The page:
Hip, gritty Vesterbrø – once Copenhagen’s meatpacking district with more butchers per square metre than anywhere else in Europe -- is fast evolving as the city’s hub for unconventional bars and post-industrial hygge (the all-encompassing Danish term for anything cosy).
is also an epicentre for affordable, New Nordic cuisine, where simple,
authentic ingredients are creatively served to enhance their naturally vibrant flavours.
In a clear indicator of Vesterbrø’s growing culinary trendiness, this formerly
insalubrious neighbourhood west of Central Station is now where many of the
staff from Noma hang out when they are not
working at the restaurant crowned best in
the world two years in a row.
Kødbyens Fiskebar (which translates to
Meat Market Fish Bar) was one of the pioneers in the district, set up by former
Noma sommelier Anders Selmer in 2010. Located within an austere former meatpacking
store, the restaurant has a rough-hewn chic interior and a dramatic cylinder-shaped
aquarium in the centre that doubles as a raw bar, with stools around its
diameter. The menu offers some of the Danish capital’s best seafood: must-order
small dishes (which are great to share) include Limfjorden oysters, North Sea
razor clams with fennel, parsley, dill and garlic cream, and bleak roe with red
onions, sour cream and pea shoots.
Outstanding among the main dish offerings is the quintessentially New
Nordic smoked cod roe with pickled vegetables. The sweet, salty and smoky flavours
mingle expressively. Pair your meal with a Danish white wine from Lilleø island
in southern Denmark. Selmer created the crisp blend
of sauvignon blanc, riesling, silvaner and solaris grape
varietals, naming it “Arwen” after the daughter of Rene Redzepi, chef and
co-owner of Noma.
the newest arrivals is Madsvinet, which
opened this spring. It is located by
Enghaven Park and was converted from a former butcher's shop, adding an open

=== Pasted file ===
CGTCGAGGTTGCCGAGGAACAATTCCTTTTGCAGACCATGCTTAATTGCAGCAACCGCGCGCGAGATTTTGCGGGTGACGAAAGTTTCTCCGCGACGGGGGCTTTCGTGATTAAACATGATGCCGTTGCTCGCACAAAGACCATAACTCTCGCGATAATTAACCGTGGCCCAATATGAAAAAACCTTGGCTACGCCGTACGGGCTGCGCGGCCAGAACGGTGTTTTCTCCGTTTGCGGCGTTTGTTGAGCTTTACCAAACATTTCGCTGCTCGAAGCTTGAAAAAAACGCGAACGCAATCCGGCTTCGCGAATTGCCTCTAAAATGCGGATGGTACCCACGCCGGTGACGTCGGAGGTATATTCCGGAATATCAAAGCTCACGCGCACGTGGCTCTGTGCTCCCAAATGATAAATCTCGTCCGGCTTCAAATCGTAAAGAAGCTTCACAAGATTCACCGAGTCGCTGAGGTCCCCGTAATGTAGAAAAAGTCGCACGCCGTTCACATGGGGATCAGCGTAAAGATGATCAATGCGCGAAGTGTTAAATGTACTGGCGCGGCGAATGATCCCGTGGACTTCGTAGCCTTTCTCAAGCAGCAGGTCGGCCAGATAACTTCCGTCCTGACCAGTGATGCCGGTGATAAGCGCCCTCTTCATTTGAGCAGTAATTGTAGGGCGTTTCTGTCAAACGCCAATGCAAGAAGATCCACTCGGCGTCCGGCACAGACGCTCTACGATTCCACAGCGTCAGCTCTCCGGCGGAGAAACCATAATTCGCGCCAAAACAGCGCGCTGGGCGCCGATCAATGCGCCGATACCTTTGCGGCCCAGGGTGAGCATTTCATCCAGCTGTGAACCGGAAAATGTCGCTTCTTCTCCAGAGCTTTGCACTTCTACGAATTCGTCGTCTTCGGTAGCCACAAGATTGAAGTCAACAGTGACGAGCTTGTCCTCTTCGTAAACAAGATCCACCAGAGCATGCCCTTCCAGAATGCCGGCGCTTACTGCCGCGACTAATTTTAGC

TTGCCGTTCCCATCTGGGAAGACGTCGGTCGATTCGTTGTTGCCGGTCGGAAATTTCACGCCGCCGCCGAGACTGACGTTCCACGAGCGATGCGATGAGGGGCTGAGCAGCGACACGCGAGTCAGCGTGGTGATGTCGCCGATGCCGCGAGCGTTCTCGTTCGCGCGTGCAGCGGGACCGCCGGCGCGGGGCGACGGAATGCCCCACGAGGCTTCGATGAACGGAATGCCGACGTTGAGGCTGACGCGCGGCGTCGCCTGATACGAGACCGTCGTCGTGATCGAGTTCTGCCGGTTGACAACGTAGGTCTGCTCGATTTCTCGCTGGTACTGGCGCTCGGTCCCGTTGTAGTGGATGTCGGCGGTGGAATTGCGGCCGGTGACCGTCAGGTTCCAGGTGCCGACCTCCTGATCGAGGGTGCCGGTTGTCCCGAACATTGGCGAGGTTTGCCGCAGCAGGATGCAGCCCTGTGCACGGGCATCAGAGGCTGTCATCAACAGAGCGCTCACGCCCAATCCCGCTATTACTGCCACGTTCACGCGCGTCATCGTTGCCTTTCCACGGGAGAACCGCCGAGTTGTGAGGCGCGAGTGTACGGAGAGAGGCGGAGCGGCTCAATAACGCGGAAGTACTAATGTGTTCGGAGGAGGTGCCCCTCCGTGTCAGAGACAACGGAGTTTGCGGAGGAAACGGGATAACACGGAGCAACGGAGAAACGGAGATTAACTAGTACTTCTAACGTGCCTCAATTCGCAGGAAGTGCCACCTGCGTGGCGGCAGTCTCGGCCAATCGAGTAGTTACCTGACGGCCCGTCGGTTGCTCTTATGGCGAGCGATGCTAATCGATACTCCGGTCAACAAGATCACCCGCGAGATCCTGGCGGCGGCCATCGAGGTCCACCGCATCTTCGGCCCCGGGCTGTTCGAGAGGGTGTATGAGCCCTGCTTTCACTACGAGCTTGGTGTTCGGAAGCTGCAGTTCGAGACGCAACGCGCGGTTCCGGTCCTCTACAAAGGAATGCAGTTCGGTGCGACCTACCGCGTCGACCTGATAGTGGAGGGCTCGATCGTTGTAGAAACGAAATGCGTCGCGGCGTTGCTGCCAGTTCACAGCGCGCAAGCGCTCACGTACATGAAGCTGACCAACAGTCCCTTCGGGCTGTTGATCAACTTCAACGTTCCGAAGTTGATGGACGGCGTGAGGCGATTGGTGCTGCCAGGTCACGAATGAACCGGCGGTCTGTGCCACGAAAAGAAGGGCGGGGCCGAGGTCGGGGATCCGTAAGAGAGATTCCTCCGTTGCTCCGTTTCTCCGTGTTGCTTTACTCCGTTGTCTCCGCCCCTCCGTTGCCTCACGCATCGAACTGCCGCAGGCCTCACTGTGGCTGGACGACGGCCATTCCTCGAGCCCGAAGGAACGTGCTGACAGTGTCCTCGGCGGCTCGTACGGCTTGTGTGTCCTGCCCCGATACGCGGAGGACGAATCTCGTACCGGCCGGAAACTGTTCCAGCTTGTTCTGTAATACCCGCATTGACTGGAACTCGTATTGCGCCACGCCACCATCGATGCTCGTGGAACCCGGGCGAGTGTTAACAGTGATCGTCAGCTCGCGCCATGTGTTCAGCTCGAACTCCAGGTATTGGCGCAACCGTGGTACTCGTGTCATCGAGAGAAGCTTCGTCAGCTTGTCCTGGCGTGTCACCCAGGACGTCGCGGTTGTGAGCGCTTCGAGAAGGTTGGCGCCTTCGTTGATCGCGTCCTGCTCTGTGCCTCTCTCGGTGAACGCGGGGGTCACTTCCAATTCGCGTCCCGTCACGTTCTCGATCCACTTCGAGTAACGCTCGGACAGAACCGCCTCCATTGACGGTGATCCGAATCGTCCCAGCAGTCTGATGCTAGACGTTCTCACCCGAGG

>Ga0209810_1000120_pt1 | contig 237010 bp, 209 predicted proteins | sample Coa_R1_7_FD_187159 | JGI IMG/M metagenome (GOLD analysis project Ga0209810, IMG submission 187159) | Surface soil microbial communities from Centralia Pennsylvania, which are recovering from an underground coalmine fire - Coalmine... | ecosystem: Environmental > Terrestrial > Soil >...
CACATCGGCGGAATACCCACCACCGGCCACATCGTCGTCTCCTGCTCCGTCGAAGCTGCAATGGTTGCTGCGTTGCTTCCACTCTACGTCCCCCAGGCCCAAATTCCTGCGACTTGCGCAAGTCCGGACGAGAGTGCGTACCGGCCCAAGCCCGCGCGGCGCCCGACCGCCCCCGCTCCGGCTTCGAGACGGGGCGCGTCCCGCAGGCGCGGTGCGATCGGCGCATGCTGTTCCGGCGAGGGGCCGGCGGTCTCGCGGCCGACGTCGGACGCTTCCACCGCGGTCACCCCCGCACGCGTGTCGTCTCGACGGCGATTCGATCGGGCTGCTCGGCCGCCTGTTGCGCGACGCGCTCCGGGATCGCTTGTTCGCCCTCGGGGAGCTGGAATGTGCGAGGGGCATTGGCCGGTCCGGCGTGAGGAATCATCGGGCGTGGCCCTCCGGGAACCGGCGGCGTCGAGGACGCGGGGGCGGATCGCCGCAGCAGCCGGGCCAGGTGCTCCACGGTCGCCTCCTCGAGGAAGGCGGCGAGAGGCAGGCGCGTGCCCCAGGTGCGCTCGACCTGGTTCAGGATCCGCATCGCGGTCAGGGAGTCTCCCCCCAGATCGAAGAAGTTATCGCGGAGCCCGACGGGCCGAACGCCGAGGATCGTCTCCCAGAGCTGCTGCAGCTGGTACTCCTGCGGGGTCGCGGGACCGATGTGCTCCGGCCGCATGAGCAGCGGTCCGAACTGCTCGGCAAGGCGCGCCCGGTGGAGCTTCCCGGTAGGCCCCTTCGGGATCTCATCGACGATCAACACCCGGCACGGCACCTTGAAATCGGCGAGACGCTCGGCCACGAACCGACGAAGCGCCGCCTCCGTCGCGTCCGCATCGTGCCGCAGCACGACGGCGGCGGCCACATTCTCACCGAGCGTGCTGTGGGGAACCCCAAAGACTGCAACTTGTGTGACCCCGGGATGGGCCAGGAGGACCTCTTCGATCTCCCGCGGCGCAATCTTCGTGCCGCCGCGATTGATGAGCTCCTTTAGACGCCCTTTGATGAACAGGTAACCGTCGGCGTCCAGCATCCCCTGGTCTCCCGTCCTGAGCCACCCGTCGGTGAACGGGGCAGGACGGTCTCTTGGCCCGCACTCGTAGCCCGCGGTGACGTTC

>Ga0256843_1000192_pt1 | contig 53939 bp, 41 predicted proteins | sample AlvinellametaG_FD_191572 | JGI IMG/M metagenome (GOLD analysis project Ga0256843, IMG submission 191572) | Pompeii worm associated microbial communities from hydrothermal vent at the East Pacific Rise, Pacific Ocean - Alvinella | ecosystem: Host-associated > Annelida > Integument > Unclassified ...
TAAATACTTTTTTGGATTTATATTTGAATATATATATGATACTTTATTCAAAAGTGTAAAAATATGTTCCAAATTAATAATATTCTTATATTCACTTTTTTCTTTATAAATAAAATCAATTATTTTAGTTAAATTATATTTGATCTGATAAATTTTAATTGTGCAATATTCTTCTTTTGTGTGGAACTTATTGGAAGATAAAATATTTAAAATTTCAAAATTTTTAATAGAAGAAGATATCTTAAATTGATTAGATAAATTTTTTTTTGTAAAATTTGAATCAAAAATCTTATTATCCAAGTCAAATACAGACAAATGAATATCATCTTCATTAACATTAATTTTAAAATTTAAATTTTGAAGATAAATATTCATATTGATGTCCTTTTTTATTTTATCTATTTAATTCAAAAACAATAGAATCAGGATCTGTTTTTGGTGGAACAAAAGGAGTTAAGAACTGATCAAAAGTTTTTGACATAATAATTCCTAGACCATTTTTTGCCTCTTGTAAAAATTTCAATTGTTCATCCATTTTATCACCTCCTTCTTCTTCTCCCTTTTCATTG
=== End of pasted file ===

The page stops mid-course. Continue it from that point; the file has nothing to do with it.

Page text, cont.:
grill, masses of local art and candlelit tables to the shop’s original tiles
and meat hooks (now adjusted for hanging coats). Madsvinet's rustic gourmet menu includes
sharing platters such as local cheeses, salt-baked celery, quinoa and pickled
mushrooms, ceviche of Gotland scallop, zander with beetroot, hazelnuts and broccoli,
and grilled calf with blackberries, lime and liquorice.
New Nordic ethos of changing menus to reflect the seasonal local landscape is
evident at a number of keenly priced restaurants in the area, many of which
have opened in the past year.
Overseen by Bocuse
d'Or winner Rasmus Kofoed and chef Nicolai Nørregaard , Kadeau
Copenhagen is the sister restaurant to the equally
cosy Kadeau Bornholm, located
on Bornholm, a Danish island south of Copenhagen in the Baltic Sea. Kadeau
Copenhagen showcases several specialities from Kadeau Bornholm, including fried
herring served with porridge oats, kale, apples and malt, octopus and oyster
partnered modishly with celery, Jerusalem artichokes, dill and cucumber, and an
earthy rustic dish of sweetbreads with cauliflower, black trumpet mushrooms,
brown butter and rowanberries.
and sustainable are the defining mantras at airy, minimalist canteen Bio Mio, housed in a converted Bosch warehouse dating back to 1920.
Bio Mio's ethos is impeccably thought through in carefully sourced dishes such
as smoked halibut and roasted vegetables with horseradish cream, and balsamic
baked beetroot with homemade taro chips. Nostalgia can be as cool as modernity
in Vesterbrø, which is, after all, a heritage neighbourhood, where the
traditional architecture has been preserved. Food writer Trine Hahneman's favourite
lunch spot is Dyrehaven, a classic
eatery that has been revitalised by its new owners but retains its original
wooden bar. Here, the menu focuses on
rustic smørrebrød (open sandwiches usually on rye bread with garnishes
such as pickled herring, pork with sweet and sour red cabbage, and smoked
salmon with shrimp, and there is a huge terrace for sitting outside in
thriving bar scene, which includes microbrewery MikKeller with at least 10 of its own rich,
malty brews on tap, is all the more appealing for its unconventionality. A former pharmacy is home to Bang & Jensen,
pleasingly kitsch collection of
mismatched sofas and lamps. Breakfast
is served until 6 pm alongside cocktails, pinball machines and football
tables. More unusual still, and entirely
fitting for the district, is Butcher's Lab (Vaernedamsveg 16; 453-322-3089),
which combines a bar and a gym.
Karriere is a
seminal bar conceived by Danish artist Jeppe Hein that is also an art
collection. The bar (which serves cocktails based on local herbs) literally rocks
gently from side to side, the bathrooms are like a labyrinth with 25 doors and
only five toilets, and the prism-like lighting is by artist Olafur Eliasson
(who constructed the controversial Weather
Project: a dramatic artificial sun in the Turbine Hall of London’s
Tate Modern that provoked questions about why we universally talk so much about
the weather). It is a reminder that although Vesterbrø may now be a relatively
spruced up version of its former self, it is still an area that is willing to provoke